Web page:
Much to the dismay of many, by the time this wave of pressure washed ashore I had already formed the foundation of an albeit young, but strong and individualistic personality. A personality that was not tough, sports-oriented, or sexual enough to be “black” and so I was pelted with questions like “Why do you act so white?” or “What’s wrong with you, white boy?” for years and years. It was in high school, when an enormous football player singled me out with this sort of talk, threatening me and whatnot, that I became decidedly anti-label. In my angry rejection I rebelled against anything that was seen as “black” or “white” or “male” or “female” or “old” or “young” and decided to form my own opinions on the individual. Taking it a step too far, I also rejected anyone who seemed to have given into their label. The stereotypes. The whole thing infuriated me and I swore that I would be my own thing and make sure others knew that it was okay to be, too.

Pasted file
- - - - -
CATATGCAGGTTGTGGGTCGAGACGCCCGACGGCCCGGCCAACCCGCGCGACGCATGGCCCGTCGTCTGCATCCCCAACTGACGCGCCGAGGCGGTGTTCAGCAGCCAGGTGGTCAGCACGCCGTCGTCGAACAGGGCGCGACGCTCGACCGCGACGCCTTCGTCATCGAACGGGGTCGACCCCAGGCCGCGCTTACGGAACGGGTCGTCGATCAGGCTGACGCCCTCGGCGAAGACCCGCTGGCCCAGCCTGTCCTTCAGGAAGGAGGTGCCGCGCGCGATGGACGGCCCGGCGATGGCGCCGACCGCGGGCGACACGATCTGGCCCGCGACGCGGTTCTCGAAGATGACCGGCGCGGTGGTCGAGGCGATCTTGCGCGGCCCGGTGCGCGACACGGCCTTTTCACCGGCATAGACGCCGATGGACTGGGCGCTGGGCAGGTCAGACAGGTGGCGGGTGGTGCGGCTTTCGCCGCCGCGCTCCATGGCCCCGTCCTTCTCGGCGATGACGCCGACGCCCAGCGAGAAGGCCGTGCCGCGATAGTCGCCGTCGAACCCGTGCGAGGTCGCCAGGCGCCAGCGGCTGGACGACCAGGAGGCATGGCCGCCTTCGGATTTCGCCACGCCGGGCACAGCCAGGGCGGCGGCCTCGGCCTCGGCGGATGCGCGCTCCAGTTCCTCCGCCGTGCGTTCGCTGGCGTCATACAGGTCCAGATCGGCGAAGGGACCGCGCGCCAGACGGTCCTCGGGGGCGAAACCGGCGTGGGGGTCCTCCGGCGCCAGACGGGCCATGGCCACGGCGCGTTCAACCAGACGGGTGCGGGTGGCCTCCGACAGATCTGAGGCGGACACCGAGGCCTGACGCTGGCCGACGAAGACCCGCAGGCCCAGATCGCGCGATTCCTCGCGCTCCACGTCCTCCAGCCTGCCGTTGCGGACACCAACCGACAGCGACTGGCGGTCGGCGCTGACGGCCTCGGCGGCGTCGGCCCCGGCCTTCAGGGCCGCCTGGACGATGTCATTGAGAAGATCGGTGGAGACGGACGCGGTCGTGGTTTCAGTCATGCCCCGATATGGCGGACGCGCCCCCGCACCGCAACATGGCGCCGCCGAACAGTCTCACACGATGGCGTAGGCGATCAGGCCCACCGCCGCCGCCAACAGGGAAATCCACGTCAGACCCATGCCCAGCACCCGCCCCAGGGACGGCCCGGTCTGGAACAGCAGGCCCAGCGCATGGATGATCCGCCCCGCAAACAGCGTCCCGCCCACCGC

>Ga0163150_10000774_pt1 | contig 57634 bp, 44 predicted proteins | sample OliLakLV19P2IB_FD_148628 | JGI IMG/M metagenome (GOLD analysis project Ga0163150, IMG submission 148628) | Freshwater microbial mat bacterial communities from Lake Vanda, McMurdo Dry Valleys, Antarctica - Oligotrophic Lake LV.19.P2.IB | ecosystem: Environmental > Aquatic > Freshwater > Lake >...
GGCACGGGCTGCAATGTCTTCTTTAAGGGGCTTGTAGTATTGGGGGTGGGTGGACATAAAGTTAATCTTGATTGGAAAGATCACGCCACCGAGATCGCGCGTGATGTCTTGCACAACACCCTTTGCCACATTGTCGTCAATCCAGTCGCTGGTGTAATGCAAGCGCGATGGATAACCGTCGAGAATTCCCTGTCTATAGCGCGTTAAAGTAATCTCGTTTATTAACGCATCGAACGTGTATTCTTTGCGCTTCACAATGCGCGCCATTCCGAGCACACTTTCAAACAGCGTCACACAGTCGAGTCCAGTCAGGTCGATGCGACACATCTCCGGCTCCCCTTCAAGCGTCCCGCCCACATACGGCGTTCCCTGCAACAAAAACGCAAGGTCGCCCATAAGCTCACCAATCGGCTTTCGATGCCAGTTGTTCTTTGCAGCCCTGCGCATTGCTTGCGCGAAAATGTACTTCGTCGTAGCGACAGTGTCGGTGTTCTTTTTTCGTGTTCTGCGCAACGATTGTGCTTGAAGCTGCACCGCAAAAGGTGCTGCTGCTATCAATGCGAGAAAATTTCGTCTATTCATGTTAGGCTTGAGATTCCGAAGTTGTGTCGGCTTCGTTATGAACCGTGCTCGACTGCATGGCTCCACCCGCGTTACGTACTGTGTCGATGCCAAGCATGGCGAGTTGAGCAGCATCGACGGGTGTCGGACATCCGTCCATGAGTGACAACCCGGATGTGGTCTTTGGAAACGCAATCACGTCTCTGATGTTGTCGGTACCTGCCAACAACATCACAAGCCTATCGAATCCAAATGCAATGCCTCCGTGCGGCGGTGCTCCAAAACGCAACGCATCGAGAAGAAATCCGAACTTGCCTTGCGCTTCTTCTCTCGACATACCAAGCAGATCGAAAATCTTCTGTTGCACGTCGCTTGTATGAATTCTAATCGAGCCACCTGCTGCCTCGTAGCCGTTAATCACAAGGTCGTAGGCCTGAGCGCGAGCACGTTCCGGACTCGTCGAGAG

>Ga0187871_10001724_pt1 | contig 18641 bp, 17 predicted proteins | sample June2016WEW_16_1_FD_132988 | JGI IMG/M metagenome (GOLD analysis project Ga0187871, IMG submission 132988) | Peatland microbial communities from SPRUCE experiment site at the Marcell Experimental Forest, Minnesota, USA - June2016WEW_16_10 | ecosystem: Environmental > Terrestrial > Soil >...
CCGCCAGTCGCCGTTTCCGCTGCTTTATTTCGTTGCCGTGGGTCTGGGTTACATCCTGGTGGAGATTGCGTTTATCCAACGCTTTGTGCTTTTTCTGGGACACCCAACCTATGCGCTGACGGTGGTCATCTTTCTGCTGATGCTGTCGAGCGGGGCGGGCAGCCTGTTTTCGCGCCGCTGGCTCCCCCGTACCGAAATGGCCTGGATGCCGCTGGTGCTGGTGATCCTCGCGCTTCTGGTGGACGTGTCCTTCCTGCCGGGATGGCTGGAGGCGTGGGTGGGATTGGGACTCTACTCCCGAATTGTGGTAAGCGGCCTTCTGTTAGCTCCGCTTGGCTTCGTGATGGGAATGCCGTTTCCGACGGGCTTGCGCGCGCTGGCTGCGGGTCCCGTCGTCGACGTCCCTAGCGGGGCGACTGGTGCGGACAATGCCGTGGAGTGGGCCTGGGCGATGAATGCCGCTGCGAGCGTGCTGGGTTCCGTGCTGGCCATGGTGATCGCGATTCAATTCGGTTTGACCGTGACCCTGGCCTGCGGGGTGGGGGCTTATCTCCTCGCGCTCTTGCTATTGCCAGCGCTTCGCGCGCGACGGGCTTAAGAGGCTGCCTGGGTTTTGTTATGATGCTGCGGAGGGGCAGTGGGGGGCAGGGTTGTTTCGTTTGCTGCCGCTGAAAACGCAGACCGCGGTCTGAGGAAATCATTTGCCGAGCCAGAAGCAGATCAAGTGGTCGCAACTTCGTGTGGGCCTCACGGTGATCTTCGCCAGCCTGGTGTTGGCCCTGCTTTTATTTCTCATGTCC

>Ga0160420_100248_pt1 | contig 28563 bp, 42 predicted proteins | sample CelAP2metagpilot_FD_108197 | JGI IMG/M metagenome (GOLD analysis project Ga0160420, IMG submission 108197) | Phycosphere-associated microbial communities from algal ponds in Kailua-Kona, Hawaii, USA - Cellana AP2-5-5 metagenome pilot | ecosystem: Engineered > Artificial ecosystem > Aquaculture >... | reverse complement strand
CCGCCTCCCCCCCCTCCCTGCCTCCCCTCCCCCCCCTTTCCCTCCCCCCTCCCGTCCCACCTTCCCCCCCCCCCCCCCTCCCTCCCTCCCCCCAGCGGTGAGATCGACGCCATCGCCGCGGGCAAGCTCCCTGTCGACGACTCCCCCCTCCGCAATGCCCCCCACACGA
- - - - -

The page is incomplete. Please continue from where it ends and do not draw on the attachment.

Then this came along. And by “came along” and I mean “came out” because it was most certainly bouncing around in me since I could feel romantic feelings.
Always socially awkward when it came to prospect of love, I was a slow bloomer. Raised and schooled Catholic I was taught that homosexuality was a sin…a mortal sin…but due to my War on Labels I didn’t really care about what they had to say. I remember thinking during one class, “If it turns out I was gay, that’d be fine. Because I’d be so much more as well. It’s just another piece.” Keep in mind I had been crushing on a dude from my Art class and two from my theater crew at this point so there was no “if” about it.